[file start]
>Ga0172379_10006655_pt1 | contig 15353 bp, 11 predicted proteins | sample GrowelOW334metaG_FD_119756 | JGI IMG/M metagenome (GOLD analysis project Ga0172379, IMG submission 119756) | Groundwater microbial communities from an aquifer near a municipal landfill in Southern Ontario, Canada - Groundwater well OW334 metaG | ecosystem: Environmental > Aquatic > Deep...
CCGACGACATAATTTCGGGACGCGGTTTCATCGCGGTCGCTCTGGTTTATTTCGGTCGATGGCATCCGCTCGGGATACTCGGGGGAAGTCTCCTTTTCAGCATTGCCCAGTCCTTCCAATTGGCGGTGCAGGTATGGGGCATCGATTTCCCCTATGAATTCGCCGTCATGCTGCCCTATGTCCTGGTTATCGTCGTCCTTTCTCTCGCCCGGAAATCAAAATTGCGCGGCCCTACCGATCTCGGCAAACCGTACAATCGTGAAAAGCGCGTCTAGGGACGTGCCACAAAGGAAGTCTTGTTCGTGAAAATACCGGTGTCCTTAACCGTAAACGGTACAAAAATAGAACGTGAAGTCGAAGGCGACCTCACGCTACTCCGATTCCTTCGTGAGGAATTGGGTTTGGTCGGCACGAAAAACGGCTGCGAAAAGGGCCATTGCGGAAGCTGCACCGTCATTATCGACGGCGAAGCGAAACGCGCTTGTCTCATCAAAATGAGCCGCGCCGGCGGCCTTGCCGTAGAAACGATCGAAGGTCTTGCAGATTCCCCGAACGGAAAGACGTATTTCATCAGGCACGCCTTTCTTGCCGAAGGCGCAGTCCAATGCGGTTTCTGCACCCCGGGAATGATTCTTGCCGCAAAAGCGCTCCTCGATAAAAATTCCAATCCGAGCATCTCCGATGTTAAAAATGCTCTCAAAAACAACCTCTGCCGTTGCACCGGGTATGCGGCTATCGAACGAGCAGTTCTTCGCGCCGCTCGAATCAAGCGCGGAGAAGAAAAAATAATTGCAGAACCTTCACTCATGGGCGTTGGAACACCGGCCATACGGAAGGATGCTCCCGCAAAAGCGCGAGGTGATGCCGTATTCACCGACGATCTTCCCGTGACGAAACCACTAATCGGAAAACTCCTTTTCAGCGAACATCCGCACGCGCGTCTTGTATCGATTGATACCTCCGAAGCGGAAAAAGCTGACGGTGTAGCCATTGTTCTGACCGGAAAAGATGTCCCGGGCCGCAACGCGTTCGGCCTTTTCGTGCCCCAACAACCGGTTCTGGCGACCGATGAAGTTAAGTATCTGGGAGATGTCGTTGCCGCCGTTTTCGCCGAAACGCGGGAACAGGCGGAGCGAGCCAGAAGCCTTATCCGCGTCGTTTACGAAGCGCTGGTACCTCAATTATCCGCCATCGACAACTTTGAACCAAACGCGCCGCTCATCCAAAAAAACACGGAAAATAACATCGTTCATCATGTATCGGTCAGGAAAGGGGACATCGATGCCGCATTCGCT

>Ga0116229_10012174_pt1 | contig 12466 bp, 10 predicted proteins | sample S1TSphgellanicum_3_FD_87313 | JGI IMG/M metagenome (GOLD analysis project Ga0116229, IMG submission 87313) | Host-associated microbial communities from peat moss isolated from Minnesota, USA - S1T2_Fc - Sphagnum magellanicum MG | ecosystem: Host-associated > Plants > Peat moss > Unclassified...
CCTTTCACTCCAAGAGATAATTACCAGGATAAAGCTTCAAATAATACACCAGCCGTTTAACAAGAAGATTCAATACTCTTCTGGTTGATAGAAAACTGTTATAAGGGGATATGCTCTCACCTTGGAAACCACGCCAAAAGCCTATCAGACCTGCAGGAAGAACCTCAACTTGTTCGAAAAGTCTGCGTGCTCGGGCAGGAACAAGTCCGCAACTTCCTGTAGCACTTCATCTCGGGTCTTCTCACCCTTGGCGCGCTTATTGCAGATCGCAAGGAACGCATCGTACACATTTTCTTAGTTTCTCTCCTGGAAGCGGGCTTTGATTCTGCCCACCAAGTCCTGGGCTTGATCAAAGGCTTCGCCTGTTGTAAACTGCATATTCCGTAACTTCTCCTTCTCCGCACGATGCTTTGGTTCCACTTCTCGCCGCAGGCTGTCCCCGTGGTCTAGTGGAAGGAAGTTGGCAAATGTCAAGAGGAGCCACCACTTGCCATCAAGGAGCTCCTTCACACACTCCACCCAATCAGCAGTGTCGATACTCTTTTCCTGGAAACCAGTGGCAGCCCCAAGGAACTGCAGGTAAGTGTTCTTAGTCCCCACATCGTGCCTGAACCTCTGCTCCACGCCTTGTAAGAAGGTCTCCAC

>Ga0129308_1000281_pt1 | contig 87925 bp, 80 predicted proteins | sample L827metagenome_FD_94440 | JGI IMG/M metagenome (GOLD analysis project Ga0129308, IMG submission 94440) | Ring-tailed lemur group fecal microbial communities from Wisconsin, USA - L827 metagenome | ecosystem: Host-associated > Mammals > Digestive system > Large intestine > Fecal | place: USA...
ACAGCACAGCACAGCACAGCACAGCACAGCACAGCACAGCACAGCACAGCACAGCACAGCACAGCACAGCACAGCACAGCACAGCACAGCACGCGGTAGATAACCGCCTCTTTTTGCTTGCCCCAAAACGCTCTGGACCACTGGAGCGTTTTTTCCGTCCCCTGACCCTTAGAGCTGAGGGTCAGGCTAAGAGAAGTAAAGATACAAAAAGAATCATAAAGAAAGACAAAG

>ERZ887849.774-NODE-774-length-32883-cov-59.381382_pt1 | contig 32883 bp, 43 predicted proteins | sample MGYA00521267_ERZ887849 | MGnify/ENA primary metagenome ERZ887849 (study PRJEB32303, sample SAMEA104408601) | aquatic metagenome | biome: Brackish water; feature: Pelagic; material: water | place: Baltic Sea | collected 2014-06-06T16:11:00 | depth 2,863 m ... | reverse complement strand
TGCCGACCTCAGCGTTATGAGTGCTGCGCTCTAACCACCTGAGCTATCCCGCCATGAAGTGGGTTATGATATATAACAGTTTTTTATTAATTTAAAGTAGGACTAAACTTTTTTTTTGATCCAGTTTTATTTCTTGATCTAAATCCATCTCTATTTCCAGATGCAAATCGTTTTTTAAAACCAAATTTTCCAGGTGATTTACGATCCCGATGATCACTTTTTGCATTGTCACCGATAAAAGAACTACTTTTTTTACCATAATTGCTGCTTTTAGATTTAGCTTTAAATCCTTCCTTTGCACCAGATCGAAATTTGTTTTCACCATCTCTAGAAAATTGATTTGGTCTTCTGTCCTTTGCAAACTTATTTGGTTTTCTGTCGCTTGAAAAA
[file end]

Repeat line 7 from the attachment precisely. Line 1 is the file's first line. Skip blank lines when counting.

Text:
>ERZ887849.774-NODE-774-length-32883-cov-59.381382_pt1 | contig 32883 bp, 43 predicted proteins | sample MGYA00521267_ERZ887849 | MGnify/ENA primary metagenome ERZ887849 (study PRJEB32303, sample SAMEA104408601) | aquatic metagenome | biome: Brackish water; feature: Pelagic; material: water | place: Baltic Sea | collected 2014-06-06T16:11:00 | depth 2,863 m ... | reverse complement strand